[COMMENTARY] As the concept of stranded assets becomes an increasing reality for fossil companies -- plus the possibility of continuing low prices for their products, fossil fuel stocks could continue to underperform. This is especially true as renewables such as solar and wind gain increasing price competitiveness.
Green funds finally adding-up, says academic study, September 17, 2015, The Economic Voice, UK.

Reputation Institute Announces Top Global Companies for Public Perception of Corporate Social Responsibility. "Reputation Institute today released the Global CSR RepTrak® 100, which highlights the companies that have the best reputations for corporate social responsibility (CSR) among the general public in 15 countries. Google tops the ranking for the second year in a row, with a significant lead over all other companies in the ranking.

The Global CSR RepTrak® 100 reflects public perceptions of corporate performance across three dimensions of reputation: citizenship, workplace, and governance."

[COMMENTARY] This is always a good ranking by a company with its own good reputation.
Reputation Institute Announces Top Global Companies for Public Perception of Corporate Social Responsibility, press release, September 17, 2015, Reputation Institute, USA.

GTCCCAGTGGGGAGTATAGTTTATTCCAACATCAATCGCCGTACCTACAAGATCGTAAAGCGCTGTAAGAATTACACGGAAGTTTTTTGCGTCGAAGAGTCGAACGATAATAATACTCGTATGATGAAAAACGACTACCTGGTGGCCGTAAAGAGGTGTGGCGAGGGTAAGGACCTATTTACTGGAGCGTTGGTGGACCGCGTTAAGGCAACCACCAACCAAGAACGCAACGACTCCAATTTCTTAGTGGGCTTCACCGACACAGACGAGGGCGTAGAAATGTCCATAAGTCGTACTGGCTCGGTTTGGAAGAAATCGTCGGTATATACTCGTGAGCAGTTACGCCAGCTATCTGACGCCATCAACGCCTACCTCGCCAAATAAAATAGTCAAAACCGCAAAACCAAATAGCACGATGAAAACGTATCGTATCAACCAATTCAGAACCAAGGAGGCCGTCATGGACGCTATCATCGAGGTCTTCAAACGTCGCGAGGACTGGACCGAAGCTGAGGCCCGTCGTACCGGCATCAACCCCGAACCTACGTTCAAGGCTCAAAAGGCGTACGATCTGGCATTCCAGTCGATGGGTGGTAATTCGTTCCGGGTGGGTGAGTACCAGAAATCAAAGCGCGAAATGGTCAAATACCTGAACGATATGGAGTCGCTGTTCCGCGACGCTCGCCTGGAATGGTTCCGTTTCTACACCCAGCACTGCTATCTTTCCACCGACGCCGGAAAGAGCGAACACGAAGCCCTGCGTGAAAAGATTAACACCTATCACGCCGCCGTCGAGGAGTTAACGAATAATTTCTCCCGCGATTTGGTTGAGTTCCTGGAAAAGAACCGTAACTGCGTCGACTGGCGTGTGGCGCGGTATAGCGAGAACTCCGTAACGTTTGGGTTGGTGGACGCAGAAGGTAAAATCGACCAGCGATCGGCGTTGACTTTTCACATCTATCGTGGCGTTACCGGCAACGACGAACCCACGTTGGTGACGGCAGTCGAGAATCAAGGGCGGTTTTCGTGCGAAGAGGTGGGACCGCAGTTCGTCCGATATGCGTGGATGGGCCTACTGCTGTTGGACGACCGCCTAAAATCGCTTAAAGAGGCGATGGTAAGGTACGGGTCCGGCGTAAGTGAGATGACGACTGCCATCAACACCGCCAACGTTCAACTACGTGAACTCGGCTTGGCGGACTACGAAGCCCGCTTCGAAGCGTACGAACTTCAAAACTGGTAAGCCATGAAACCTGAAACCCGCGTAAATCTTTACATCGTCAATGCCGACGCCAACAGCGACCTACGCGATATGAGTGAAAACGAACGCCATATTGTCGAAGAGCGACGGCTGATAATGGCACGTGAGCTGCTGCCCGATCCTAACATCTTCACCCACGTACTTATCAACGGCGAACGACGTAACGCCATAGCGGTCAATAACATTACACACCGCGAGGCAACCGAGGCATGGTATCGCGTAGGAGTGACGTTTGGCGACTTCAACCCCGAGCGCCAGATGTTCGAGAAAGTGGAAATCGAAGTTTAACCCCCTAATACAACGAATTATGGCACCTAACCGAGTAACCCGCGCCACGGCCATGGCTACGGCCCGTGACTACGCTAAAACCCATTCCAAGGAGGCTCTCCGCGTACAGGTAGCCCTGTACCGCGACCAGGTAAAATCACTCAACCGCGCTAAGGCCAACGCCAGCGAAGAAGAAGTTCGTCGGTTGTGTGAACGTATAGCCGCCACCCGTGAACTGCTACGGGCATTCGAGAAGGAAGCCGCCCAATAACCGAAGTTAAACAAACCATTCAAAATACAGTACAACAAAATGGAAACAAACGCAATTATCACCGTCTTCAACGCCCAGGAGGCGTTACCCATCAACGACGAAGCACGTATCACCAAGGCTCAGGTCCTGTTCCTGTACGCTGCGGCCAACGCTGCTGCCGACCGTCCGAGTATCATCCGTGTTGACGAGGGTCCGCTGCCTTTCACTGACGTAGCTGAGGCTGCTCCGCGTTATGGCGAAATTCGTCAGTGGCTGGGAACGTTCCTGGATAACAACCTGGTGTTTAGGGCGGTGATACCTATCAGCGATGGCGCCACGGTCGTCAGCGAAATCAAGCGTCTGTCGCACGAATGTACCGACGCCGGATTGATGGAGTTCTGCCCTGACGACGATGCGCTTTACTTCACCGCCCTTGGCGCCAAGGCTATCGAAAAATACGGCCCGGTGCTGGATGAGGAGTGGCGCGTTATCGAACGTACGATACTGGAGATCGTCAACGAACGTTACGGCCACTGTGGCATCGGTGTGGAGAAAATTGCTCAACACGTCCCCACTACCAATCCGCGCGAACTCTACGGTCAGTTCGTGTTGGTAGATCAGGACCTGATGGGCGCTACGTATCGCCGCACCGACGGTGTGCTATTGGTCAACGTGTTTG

Sustainability reporting lacking among world’s largest firms. "According to a study by sustainability adviser Corporate Knights and insurer Aviva.

Only 37 percent of the world’s 4,969 largest listed companies disclose their greenhouse gas emissions, one of seven key indicators, according to a 2015 study based on 2013 data. That’s down from 39 percent in the previous study. Meanwhile, only 10 percent of the companies disclose their injury rates, 12 percent their turnover rates, a fifth reveal waste generated per unit of revenue and 22 percent report on their water usage."

[COMMENTARY] Such lack of data disallows investors from really understanding corporate behaviour and negatively impacts their ability to invest according to ESG principles and factors. Congratulations to Toby Heap and Corporate Knights/Aviva for compiling this important research.
Sustainability reporting lacking among world’s largest firms, by Adam Brown, September 8, 2015, IR Magazine, USA.